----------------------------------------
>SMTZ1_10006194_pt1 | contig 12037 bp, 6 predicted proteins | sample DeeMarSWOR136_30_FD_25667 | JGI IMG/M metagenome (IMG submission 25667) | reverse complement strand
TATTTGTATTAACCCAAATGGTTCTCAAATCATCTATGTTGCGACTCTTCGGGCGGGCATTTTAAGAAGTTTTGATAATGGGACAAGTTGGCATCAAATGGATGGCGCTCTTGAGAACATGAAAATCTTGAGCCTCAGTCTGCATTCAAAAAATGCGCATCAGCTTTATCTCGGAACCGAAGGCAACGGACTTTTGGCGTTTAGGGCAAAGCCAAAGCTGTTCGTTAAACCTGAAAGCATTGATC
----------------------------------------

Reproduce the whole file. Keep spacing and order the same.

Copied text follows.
>SMTZ1_10006194_pt1 | contig 12037 bp, 6 predicted proteins | sample DeeMarSWOR136_30_FD_25667 | JGI IMG/M metagenome (IMG submission 25667) | reverse complement strand
TATTTGTATTAACCCAAATGGTTCTCAAATCATCTATGTTGCGACTCTTCGGGCGGGCATTTTAAGAAGTTTTGATAATGGGACAAGTTGGCATCAAATGGATGGCGCTCTTGAGAACATGAAAATCTTGAGCCTCAGTCTGCATTCAAAAAATGCGCATCAGCTTTATCTCGGAACCGAAGGCAACGGACTTTTGGCGTTTAGGGCAAAGCCAAAGCTGTTCGTTAAACCTGAAAGCATTGATC